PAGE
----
Voluntary marriage not love jihad: man’s plea against Kerala HC ruling

Shafin Jahan challenges a Kerala High Court decision of May 24 to annul his marriage to a Hindu woman

July 09, 2017 11:37 pm | Updated 11:37 pm IST - NEW DELHI

The groom, Shafin Jahan

The groom, Shafin Jahan

It is not ‘love jihad’ if an adult Hindu woman, on her own volition, converts to Islam and marries a Muslim man according to Islamic rites, Shafin Jahan from Kerala told the Supreme Court.

The woman in question was a homeopathy student when she converted to Islam and changed her name . Mr. Jahan had met her with his family in August 2016 in response to her advertisement on a marriage website. The couple got married last December.

Mr. Jahan, represented by advocate Haris Beeran, filed a habeas corpus plea for her production in the Supreme Court. He challenged a Kerala High Court decision of May 24 to annul their marriage.

The High Court had sent the woman back to stay with her parents, while calling the marriage a product of ‘love jihad’ and radicalisation.

Mr. Jahan said he suspected that the woman was being “illegally confined”. His letters to her have remained unanswered.

Considering faith of kin

In its order, which Mr. Jahan said had “unnecessary religious overtones”, the High Court said the identity of a woman was strictly associated with her parents, in this case, “strictly Hindu”. The court further said she was the only daughter of her parents and brought up “in accordance with the faith of her parents”.

The court concluded that she was influenced and indoctrinated to convert “by persons whose identities have not been ascertained”. The court said a marriage in the absence of her parents was not valid in law.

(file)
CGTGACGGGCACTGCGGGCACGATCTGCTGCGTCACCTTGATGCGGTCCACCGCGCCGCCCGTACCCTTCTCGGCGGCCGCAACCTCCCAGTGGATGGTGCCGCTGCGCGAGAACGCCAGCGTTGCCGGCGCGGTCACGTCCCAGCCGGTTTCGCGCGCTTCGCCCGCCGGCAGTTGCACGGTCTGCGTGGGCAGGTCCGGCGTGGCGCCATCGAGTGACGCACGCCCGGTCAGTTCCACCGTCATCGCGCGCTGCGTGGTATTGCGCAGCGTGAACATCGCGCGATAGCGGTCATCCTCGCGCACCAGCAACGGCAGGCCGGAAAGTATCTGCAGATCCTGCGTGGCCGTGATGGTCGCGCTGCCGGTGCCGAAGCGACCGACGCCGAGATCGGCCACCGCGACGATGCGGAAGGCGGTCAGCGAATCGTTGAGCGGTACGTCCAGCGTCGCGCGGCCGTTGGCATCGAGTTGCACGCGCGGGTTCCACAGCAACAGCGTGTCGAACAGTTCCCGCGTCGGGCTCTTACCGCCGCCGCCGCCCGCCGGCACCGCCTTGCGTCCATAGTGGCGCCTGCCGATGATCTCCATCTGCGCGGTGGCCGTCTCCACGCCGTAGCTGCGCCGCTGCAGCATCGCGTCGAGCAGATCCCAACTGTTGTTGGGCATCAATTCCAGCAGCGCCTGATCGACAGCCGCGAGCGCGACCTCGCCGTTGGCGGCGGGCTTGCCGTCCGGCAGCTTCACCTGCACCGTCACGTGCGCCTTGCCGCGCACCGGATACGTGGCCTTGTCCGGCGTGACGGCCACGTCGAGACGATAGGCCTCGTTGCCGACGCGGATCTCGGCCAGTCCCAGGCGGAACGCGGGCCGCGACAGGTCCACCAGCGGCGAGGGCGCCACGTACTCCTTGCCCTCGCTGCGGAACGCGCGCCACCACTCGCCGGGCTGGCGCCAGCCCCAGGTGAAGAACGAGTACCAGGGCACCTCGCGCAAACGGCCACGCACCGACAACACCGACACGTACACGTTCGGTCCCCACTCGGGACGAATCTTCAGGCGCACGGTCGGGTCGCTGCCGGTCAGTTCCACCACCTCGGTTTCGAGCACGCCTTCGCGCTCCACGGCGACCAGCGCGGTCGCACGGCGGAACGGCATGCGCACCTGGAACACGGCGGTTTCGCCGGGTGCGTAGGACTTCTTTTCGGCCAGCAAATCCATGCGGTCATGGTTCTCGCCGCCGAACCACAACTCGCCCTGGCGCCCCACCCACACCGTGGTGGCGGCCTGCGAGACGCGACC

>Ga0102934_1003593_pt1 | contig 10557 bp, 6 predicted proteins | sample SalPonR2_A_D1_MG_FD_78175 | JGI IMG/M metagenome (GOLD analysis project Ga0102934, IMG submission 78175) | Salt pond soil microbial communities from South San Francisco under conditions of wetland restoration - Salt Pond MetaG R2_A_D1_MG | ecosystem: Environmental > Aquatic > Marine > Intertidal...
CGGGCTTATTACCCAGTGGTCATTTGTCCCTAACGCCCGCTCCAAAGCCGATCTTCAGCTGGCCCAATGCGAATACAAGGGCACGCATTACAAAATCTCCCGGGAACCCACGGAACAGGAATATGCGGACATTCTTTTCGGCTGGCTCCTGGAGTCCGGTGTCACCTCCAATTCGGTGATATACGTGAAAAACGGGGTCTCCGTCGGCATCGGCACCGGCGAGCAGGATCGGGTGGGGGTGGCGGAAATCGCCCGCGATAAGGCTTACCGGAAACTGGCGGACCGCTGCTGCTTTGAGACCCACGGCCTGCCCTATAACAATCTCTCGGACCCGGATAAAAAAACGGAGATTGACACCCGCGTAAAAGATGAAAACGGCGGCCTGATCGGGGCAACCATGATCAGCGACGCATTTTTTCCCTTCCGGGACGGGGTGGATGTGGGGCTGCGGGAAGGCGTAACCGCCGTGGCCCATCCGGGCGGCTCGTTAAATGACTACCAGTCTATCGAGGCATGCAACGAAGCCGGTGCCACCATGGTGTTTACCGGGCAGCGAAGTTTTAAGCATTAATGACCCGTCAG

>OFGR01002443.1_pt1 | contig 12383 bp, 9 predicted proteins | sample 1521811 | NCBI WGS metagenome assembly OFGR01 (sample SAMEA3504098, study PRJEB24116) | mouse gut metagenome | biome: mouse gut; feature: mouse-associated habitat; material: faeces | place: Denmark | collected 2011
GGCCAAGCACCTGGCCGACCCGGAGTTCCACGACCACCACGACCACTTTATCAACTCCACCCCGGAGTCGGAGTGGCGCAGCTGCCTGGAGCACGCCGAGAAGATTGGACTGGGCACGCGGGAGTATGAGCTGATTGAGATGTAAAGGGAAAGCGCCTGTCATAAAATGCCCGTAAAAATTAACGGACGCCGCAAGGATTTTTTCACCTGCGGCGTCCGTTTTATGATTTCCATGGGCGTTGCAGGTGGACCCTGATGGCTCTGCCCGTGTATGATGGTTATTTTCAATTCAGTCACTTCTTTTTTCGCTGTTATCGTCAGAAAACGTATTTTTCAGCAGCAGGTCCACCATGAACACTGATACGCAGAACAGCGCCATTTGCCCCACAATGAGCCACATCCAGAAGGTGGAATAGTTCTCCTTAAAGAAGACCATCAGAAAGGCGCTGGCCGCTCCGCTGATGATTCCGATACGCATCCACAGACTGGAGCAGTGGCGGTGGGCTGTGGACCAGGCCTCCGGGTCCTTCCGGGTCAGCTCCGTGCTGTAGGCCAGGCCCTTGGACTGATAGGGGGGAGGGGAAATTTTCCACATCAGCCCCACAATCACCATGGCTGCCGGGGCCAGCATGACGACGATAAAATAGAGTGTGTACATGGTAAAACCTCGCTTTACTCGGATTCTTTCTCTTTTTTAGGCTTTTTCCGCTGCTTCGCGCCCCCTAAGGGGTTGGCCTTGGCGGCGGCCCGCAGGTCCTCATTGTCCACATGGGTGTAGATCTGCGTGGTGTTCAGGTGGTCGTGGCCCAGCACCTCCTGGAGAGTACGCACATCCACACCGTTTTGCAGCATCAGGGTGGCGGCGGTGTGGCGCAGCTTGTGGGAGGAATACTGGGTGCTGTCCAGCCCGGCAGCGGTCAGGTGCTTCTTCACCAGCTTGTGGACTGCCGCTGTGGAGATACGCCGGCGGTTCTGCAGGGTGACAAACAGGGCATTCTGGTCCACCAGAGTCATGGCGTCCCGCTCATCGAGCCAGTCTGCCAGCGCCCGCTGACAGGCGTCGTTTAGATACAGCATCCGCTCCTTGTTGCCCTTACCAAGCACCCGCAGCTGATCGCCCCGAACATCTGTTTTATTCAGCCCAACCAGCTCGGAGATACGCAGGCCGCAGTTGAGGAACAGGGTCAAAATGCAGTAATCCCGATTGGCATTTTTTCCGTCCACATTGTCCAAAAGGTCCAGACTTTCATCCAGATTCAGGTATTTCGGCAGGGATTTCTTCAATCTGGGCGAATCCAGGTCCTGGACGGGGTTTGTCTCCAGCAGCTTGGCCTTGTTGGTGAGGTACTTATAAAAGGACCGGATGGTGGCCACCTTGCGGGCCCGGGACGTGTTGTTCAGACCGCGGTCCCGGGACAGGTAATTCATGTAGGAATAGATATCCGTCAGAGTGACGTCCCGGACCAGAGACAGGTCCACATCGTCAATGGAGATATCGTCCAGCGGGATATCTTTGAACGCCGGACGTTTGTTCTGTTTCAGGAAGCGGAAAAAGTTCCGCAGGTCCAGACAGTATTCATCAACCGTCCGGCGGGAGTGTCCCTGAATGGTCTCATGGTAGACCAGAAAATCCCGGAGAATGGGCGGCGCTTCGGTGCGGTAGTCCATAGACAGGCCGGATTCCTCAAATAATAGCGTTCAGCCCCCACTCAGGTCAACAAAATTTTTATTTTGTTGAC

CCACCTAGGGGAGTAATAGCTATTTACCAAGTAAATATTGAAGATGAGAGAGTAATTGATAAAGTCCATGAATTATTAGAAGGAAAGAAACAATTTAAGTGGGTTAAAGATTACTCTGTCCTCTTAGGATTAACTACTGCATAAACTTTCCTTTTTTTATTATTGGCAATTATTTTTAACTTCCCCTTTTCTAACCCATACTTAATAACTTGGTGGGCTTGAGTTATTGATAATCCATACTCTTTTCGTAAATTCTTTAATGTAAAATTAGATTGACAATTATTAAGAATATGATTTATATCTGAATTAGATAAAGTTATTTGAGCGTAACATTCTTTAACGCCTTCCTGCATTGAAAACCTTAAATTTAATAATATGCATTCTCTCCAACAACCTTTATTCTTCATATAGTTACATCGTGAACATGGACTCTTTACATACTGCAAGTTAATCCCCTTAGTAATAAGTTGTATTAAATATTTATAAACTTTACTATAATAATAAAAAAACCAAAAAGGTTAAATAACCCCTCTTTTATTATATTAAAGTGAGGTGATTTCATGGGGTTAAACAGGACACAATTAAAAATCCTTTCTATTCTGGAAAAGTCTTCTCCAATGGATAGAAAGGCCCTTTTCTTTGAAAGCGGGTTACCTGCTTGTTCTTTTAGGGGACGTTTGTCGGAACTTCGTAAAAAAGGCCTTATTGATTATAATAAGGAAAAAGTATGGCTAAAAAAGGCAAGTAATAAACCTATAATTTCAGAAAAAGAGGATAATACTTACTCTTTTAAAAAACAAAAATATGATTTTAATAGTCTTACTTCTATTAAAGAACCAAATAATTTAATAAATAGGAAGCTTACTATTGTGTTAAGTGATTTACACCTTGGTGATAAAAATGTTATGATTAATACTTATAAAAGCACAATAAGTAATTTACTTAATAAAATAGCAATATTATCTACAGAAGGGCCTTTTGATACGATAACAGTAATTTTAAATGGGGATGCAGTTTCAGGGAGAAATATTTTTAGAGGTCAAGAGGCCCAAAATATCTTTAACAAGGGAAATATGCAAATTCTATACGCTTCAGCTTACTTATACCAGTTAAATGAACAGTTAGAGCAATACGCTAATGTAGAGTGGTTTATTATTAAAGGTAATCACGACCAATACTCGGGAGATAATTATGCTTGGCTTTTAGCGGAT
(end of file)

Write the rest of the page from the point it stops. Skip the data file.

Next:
The present petition contends that the woman had converted of her own free will. The marriage happened months after her conversion and as a result of her own online advertisement.

‘Religious ruling’

On a previous occasion, when her family had moved the Kerala High Court alleging that her conversion was forced by persons with Islamic State links, the court had refused to budge and allowed her to stay in a hostel.

Mr. Jahan’s petition said the High Court order was “an insult to the independence of women of India as it completely takes away their right to think for themselves and brands them as persons who are weak and unable to think and make decisions for themselves”.

Mr. Jahan contended that a non-Muslim father cannot execute the nikah of his Muslim daughter.

He asked the Supreme Court to stay the High Court order.

Her production in court will help in ascertaining her intent. After all, her choice is paramount, the petition said.

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